Still Not Sure What To Get For Mother's Day? Consumer Reports Has A Guide For You

Last-minute shoppers wondering what to get for Mother’s Day should check out a collection of useful tips from Consumer Reports. Some of the tips link to older articles, but the advice remain valid:

  • Flowers. Avoid national chains and web sites. Instead, call you local florist.
  • Jewelry. Do your research beforehand. Try to buy from a certified gemologist, and don’t fall for promises of huge discounts.
  • Gift Cards. Avoid them.
    What tips do you have for last minute shoppers? Tell us in the comments. — CAREY GREENBERG-BERGER

    Mother’s Day Guide [Consumer Reports via Get Rich Slowly]
    (Photo: Matt McGee)

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    1. endersshadow says:

      As a guy, I can give one piece of advice that’s inline with this: Get to know one (1) local florist very well. Take them to dinner, ask about their kids, whatever. I’m away at school, but I can still call back and tell my florist, “Hey, gonna need a Mother’s Day thing. Right, tulips…I’ve got $75 this year, so do what you can” and that’s all (she loved them, btw). I can’t tell you how much easier my life is because I know my florist well.

      Oh, and for those with mothers that work, always, ALWAYS send them to her work. Trust me on this one.

    2. mantari says:

      Thanks, Consumerist. But I wish you posted this earlier, for those of us responsible enough NOT to shop at the last minute!

    3. Spider Jerusalem says:

      I wish people would think up something aside from flowers/jewelry. My mom’s allergic to flowers and many types of metal, and I can’t afford the metals she’s not allergic to. I’m planning to cook for my mother, and she’s coming over to see her granddaughter today.

    4. Bloberry says:

      Well, *I* am one Mom who wouldn’t mind a gift card! I’d certainly rather that than to have my kids try to pick out something I don’t want or can’t use.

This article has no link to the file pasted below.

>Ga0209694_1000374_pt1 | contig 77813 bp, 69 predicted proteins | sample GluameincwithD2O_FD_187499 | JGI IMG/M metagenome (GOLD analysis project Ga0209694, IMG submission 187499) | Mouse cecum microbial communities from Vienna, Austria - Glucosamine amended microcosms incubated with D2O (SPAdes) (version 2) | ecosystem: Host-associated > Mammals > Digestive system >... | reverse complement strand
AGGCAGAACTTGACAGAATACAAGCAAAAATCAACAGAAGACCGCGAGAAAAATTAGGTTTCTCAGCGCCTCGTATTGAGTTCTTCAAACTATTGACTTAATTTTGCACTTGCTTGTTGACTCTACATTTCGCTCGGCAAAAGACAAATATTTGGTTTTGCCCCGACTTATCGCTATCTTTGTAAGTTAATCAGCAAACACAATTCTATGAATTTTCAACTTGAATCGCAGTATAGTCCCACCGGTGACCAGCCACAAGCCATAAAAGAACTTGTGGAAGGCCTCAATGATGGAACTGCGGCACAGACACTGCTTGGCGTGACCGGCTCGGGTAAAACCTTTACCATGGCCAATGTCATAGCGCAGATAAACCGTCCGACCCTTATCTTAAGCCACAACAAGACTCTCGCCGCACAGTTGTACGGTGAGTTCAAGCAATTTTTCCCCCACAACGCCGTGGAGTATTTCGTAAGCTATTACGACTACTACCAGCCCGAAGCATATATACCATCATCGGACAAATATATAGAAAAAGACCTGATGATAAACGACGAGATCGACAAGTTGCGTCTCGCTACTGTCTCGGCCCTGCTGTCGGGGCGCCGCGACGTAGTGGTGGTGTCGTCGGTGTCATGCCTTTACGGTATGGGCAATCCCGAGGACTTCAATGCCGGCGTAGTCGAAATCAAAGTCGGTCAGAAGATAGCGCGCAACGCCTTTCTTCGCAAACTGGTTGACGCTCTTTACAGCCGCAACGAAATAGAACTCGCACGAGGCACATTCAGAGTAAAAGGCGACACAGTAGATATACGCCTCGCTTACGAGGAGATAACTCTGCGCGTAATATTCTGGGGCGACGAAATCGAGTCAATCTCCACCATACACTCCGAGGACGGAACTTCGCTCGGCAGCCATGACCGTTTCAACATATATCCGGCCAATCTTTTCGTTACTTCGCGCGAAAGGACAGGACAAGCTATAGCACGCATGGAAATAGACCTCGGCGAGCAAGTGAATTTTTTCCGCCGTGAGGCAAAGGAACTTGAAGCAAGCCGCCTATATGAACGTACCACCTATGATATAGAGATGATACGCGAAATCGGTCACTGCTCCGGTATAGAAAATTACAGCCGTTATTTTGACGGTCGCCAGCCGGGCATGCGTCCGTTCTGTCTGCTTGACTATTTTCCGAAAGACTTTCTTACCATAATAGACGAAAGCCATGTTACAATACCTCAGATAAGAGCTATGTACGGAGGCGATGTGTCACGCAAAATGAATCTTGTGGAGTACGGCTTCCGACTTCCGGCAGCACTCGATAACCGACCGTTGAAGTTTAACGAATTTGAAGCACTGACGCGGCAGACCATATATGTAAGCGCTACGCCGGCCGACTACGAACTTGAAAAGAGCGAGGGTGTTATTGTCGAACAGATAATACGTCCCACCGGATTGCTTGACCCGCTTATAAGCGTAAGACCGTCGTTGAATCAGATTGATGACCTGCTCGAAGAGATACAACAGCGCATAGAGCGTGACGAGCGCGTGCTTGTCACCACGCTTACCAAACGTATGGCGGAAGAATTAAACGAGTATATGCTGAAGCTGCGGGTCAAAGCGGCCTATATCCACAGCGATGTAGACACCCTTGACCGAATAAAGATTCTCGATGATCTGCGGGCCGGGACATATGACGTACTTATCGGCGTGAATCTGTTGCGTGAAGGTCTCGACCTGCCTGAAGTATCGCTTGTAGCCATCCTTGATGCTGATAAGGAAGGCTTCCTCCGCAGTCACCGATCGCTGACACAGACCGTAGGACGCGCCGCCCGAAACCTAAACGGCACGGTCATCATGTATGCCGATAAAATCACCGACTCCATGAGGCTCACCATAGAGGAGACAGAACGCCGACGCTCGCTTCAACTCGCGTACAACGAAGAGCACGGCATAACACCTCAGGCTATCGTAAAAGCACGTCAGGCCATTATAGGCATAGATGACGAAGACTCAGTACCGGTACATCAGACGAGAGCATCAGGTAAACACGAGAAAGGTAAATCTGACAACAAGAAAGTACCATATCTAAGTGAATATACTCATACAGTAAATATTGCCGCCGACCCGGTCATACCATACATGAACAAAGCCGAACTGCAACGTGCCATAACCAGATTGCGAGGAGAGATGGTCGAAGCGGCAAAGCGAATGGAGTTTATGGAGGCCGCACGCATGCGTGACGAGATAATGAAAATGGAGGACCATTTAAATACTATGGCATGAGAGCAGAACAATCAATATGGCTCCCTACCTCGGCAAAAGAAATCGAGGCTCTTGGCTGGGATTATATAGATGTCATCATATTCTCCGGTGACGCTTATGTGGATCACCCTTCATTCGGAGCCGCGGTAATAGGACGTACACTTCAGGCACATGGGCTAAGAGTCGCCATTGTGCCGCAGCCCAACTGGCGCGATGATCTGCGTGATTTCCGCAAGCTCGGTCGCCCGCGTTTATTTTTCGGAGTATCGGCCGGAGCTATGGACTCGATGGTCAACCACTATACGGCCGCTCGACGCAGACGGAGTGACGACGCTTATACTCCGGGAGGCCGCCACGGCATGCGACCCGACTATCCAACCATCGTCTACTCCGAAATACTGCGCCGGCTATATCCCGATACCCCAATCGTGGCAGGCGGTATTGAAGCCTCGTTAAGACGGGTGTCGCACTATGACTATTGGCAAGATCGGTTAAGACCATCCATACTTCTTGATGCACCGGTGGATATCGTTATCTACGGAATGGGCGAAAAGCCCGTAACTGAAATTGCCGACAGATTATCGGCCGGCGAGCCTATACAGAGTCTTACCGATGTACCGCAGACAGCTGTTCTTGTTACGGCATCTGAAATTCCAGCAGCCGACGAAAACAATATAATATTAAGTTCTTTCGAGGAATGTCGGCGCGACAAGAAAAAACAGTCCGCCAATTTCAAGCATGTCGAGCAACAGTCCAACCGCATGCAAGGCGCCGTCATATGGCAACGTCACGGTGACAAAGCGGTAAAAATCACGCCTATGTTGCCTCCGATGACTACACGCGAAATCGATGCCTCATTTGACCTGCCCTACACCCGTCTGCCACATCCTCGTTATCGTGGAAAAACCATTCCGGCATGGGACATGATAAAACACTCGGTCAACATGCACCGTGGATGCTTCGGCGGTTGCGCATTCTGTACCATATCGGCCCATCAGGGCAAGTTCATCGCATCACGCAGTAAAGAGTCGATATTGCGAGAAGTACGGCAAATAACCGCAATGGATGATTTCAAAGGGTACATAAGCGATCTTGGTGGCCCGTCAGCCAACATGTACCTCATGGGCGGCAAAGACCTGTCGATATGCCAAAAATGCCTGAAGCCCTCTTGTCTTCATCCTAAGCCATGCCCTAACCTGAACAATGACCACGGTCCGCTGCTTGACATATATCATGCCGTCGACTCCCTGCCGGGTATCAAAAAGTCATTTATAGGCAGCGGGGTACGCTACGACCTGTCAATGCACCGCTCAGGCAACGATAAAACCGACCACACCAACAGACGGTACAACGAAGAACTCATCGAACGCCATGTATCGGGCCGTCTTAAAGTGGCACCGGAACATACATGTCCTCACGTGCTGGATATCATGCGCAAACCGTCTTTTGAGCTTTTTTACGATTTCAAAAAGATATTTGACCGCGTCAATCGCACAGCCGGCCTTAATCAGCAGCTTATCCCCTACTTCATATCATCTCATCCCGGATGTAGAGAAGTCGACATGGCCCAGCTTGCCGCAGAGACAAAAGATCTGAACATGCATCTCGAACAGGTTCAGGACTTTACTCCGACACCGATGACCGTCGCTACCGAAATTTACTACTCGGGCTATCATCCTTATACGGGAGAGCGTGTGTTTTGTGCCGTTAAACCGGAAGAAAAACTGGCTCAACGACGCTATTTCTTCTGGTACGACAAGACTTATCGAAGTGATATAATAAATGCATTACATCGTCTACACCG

5. Chongo says:

      For some reason my mom always wants some kind of new cookware. this time she asked for a regular griddle pan… so of course being the good son, I got one of those double burner long griddle pans with built in cool-touch handles. Target has them on sale today actually.

    6. homerjay says:

      I took my son to the mall earlier this week to get something for mom. I had every intention of getting her an iPod but my 5 year old son wanted to get her a mothers ring. Well, normally I don’t buy jewelery from mall stores so we just happened into one to look knowing full well we wouldn’t be getting one.

      Well, a 3-stone (two of them ‘simulated stones’ and one cheap-ass blue topaz) ring set in yellow gold at- I think it was Belden’s- was $500! Five-freakin’-hundred!

      To that I said “That seems like about $400 too much for three cheap stones and a gold band.”

      Her response? The prices are set by corporate.

      I bought the iPod.

    7. Jeri Dansky says:

      As someone who sees lots of well-intentioned gifts that just become clutter to the receiver, I suggest items from my list of 12 gifts that won’t become clutter.
      http://www.jdorganizer.com/GiftsNotClutter.html